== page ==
Q. That sounds great, but are there things I could do to help treatment work even better?

A. Yes, there are, but first let me explain how we get to that self-help place. When I work I consider myself to be part of a team with each patient.

Many people come to acupuncture seriously unwell, and pretty desperate to be “fixed”. In that case, I would simply ask quite a few questions, examine the tongue and pulses, and start treatment.

Frequently, acupuncture “newbies” are not just unwell, but also unfit and quite possibly eating inadvisably, too. However, at that beginning stage I actually prefer not to ask them to adjust exercise or diet. For the first few treatments I want to see what differences acupuncture, alone, makes.

However, once someone’s firmly on the road to better health we might decide it’s time to make some lifestyle changes. Those changes will be discussed by them and me in partnership. I will never “make” someone make changes: they need to want to be part of that process.

When that time comes we’ll discuss their needs, and work out, together, what their initial goals might be. This means that no one feels bullied or coerced.

For instance, some people who are overweight or unfit may decide to stay that way, rather than make changes, particularly if they are unwell enough that they’re struggling to get through the day as it is. This will become clear when we’ve had one or two discussions about eating habits or exercise. They may say, “Acupuncture is helping me to feel better as time goes on, but I really don’t think I can cope with doing stretching exercises as well as everything else.” If that’s really how they feel I’ll respect that, though I may revisit the question a few weeks later, to see whether things have changed. Sometimes they have, sometimes not.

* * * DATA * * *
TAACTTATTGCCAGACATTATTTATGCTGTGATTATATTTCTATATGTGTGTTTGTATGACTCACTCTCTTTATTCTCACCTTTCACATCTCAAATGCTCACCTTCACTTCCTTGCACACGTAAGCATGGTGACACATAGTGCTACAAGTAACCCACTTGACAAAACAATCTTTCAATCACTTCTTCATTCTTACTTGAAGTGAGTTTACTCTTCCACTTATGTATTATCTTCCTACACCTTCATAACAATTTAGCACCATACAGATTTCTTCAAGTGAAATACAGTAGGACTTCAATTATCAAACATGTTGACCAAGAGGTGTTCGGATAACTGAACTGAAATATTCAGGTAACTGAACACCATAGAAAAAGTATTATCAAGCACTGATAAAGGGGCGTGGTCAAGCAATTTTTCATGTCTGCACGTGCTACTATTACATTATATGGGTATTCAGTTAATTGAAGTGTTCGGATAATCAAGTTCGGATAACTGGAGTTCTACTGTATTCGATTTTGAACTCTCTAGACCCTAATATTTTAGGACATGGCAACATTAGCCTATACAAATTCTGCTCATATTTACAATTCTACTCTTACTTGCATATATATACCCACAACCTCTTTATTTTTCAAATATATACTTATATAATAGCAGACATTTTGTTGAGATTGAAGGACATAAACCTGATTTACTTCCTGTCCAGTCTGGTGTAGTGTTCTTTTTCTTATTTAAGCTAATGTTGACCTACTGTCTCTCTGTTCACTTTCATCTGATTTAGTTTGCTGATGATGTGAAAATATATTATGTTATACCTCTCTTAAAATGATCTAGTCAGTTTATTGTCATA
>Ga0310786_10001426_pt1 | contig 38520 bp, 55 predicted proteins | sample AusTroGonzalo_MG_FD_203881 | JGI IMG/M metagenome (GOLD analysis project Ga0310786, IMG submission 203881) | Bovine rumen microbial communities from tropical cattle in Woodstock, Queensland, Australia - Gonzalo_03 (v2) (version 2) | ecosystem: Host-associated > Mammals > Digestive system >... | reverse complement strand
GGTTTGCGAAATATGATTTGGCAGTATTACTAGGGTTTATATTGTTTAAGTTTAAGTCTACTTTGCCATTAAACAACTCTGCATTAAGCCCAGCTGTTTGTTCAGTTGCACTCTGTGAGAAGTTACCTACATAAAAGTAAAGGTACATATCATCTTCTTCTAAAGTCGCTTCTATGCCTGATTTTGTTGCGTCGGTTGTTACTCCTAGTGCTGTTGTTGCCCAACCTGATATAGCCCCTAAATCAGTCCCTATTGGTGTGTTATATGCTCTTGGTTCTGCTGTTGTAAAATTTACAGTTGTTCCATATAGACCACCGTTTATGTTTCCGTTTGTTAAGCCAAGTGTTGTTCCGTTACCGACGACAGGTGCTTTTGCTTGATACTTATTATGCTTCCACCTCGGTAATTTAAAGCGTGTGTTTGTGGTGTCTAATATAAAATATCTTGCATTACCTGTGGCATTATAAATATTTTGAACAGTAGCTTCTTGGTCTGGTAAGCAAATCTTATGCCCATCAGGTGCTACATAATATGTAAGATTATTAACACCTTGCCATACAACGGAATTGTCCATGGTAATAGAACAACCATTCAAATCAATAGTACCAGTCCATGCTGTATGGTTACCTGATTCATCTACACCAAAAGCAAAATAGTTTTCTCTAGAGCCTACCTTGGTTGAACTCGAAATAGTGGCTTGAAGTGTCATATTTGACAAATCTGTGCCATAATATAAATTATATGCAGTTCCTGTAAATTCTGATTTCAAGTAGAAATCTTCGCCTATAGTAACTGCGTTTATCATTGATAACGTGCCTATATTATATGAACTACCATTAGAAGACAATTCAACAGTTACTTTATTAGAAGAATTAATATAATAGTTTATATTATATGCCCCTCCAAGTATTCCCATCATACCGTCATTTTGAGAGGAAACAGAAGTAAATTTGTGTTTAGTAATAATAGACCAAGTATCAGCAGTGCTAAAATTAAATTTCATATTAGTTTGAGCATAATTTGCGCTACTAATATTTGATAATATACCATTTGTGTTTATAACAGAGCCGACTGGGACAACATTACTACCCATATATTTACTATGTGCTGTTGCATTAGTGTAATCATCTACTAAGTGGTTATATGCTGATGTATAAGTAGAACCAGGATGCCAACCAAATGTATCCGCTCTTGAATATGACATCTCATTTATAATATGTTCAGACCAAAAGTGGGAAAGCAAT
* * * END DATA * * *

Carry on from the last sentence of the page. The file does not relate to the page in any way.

Other people are (sometimes surprisingly) ready to make changes after a few weeks of acupuncture treatment. This is because as acupuncture has been “rewiring” them they feel fitter and more able to tackle lifestyle changes that previously felt out of reach.

In that case it might be time to talk to them about their diet and how it might be adjusted to suit their body type. Chinese medicine is clear that slightly different types of food suit and nourish different people. Some people are fine with wheat: others aren’t. Some people can cope with and even benefit from eating a lot of salads, even in a cold, damp climate: most can’t, but women’s magazines have been very unhelpful on that one! There are all sorts of dietary issues we can discuss, individually.

Exercise needs to be addressed personally, too. When a tired person with depleted energy tells me that they’ve started training for a marathon my heart sinks. But if they tell me they’ve stated yoga, tai chi, walking or swimming I’ll ask them some questions to see how their chosen exercise is suiting them. For some people the marathon option might be perfect, but it’s important to understand that different sorts of bodies, in different stages of health need different levels and types of exercise. Sometimes I’ll teach people suitable stretches for their needs. Sometimes I’ll recommend them to an expert in a certain field, or to the local gym.